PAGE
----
Latitudes between 30 and 0 degrees North and South of the equator. Also referred to as the tropical or torrid region.   Most hurricanes develop at low latitudes (where waters are warmest).
Low Pressure System
An area of a relative pressure minimum that has converging winds and rotates in the same direction as the earth. This is counterclockwise in the Northern Hemisphere and clockwise in the Southern Hemisphere. Also known as a cyclone, it is the opposite of an area of high pressure (anticyclone).
Maximum sustained winds
This describes the hurricanes' steady winds. Unlike hurricane gusts, maximum sustained winds must last over twenty seconds continuously.  This determines the category of the hurricane on the Saffir-Simpson Scale.
Millibar (MB)
The standard unit of measurement for atmospheric pressure used by the National Weather Service. One millibar is equivalent to 100 newtons per square meter or .029 inches of Mercury. Standard surface pressure is 1013.2 millibars.
Nautical Mile
A unit of length used in marine navigation that is equal to one minute of arc of a great circle on a sphere. One international nautical mile is equivalent to 1,852 meters or 1.151 statue miles.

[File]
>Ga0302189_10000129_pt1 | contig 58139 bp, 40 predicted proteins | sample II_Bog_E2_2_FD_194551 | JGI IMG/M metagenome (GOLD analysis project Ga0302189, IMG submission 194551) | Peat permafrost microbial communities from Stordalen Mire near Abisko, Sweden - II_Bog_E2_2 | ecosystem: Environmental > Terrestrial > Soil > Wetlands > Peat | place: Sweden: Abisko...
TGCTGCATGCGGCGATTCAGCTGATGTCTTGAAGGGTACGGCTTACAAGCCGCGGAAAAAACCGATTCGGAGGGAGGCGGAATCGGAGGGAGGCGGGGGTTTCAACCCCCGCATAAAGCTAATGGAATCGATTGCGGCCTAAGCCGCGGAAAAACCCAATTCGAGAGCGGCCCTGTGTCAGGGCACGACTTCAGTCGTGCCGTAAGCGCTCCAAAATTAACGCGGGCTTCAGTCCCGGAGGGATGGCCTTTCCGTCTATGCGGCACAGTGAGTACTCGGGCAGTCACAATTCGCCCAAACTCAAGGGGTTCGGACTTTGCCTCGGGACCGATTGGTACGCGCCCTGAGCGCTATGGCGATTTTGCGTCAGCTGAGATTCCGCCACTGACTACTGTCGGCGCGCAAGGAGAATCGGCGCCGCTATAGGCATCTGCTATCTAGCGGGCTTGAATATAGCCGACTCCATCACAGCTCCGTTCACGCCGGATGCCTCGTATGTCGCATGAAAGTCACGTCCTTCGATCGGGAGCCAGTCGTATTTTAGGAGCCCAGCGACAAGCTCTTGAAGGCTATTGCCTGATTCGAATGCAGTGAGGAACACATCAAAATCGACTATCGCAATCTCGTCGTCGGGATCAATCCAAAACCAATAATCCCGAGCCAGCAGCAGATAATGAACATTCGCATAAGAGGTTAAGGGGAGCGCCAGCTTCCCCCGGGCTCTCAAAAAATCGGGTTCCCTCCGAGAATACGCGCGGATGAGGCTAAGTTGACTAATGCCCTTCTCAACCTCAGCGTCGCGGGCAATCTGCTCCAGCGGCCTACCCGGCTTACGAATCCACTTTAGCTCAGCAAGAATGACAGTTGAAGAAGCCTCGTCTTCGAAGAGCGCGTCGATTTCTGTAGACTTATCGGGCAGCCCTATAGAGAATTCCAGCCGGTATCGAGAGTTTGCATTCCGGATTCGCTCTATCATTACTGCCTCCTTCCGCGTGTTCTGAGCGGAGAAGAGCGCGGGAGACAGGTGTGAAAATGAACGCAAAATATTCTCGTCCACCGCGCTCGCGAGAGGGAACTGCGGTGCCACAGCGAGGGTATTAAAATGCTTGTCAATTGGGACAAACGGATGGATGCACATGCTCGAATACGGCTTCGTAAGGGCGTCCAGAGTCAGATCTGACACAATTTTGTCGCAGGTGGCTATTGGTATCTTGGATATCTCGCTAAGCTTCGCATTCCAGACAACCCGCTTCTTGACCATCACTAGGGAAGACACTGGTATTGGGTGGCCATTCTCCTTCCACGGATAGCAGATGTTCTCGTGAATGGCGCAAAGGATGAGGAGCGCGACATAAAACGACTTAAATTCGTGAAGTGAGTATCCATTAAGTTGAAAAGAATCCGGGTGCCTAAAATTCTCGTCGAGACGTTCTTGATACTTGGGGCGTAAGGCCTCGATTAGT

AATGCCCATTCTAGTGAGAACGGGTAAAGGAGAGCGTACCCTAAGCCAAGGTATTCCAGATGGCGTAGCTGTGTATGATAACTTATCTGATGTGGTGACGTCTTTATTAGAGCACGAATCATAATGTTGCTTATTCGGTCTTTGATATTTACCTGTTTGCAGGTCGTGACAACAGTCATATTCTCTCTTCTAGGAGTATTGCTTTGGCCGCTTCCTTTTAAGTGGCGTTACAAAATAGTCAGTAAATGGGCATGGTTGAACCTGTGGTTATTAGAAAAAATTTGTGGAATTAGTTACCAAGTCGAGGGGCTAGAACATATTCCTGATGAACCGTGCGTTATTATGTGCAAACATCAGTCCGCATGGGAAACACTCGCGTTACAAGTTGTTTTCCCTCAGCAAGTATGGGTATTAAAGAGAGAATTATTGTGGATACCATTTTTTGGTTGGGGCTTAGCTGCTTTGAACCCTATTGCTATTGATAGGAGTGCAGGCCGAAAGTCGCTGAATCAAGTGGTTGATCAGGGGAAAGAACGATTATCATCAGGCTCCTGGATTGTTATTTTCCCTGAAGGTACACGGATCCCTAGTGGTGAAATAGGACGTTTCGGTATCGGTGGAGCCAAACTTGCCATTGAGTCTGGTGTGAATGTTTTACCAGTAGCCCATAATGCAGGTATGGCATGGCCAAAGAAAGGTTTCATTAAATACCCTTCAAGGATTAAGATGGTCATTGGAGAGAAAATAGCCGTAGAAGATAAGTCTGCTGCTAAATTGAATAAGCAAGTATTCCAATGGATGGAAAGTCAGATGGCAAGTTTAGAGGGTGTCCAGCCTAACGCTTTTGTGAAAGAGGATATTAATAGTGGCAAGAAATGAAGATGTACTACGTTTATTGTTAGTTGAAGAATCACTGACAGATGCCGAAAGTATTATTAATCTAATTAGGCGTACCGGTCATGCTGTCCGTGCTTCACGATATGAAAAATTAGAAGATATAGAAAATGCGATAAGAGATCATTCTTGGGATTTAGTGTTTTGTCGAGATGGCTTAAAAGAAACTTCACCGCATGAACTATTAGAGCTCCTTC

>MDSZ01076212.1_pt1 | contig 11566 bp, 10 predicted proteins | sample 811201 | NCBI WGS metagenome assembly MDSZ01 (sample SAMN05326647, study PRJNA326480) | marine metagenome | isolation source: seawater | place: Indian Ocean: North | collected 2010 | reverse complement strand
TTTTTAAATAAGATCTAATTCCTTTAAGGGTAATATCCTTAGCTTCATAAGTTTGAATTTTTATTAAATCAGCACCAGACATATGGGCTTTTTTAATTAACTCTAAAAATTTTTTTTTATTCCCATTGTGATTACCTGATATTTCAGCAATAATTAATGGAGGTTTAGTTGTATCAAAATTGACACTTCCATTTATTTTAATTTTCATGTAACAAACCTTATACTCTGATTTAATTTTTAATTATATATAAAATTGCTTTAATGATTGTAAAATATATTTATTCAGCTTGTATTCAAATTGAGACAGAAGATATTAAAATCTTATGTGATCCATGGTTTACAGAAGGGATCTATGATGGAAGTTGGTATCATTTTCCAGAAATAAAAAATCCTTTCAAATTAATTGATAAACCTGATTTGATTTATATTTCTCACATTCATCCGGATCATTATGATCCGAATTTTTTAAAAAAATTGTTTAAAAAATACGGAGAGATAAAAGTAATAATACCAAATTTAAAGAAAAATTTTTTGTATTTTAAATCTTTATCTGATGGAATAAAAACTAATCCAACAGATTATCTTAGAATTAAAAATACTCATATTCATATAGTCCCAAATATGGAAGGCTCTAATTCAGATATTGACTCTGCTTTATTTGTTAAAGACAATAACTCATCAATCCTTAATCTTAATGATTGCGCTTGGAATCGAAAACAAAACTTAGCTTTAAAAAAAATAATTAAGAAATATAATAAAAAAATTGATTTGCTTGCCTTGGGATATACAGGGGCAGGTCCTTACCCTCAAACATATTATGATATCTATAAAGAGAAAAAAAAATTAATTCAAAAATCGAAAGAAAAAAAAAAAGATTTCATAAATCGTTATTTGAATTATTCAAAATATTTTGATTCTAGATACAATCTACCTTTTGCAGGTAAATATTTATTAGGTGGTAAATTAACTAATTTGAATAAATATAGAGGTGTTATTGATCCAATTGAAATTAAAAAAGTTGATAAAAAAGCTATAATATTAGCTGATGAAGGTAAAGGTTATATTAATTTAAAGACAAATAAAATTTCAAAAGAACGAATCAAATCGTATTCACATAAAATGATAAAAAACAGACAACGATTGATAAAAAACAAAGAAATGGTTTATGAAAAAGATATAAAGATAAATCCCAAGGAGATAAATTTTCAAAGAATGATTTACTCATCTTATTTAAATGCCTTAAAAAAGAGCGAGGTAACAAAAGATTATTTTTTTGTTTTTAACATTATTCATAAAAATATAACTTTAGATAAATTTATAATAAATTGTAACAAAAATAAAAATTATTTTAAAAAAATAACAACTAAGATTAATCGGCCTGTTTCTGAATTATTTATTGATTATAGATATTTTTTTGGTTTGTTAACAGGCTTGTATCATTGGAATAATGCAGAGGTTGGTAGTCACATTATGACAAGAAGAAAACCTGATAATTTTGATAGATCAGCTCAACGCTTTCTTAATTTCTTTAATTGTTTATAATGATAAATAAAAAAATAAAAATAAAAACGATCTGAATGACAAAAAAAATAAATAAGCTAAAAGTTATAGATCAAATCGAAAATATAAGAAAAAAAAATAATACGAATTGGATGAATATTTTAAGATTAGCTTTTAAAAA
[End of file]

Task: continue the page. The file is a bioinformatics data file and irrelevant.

Saffir-Simpson Scale
This scale classifies hurricanes based on their intensity, and is used to predict how damaging the hurricane will be to property.  Saffir-Simpson classifies hurricanes from a scale of 1 (minimal) to 5 (catastrophic.)  

This scale was developed in the early 1970s by Herbert Saffir, a consulting engineer in Coral Gables, Florida, and Dr. Robert Simpson, then Director of the National Hurricane Center. The scale is based primarily on wind speeds and includes estimates of barometric pressure and storm surge associated with each of the five categories.


Central Pressure 



1 — Minimal

greater than 980 mb or 28.94 in 

74 to 95 mph or 64 to 83 kts 

4 to 5 feet 

2 — Moderate

965 to 979 mb or 28.50 to 28.91 in 

96 to 110 mph or 65 to 96 kts 

6 to 8 feet 

3 — Extensive

945 to 964 mb or 27.91 to 28.47 in 

111 to 130 mph or 97 to 113 kts 

9 to 12 feet 

4 — Extreme

920 to 944 mb or 27.17 to 27.88 in 

131 to 155 mph or 114 to 135 kts 

13 to 18 feet 

5 — Catastrophic

less than 920 mb or 27.17 in 

greater than 155 mph or 135 kts 

greater than 18 feet 


Category 1 [Minimal]

  • Damage primarily restricted to shrubbery, trees, and unanchored mobile homes; no substantial damage to other structures; some damage to poorly constructed signs

  • Low lying roads inundated; minor damage to piers; small craft in exposed anchorages torn from moorings

Category 2 [Moderate]

  • Considerable damage to shrubbery and tree foliage, some trees blown down; major damage to exposed mobile homes; extensive damage to poorly constructed signs and some damage to windows, doors and roofing materials of buildings, but no major destruction to buildings

  • Coastal roads and low lying escape routes inland cut off by rising water about 2 to 4 hours before landfall; considerable damage to piers and marinas flooded; small craft in protected anchorage torn from moorings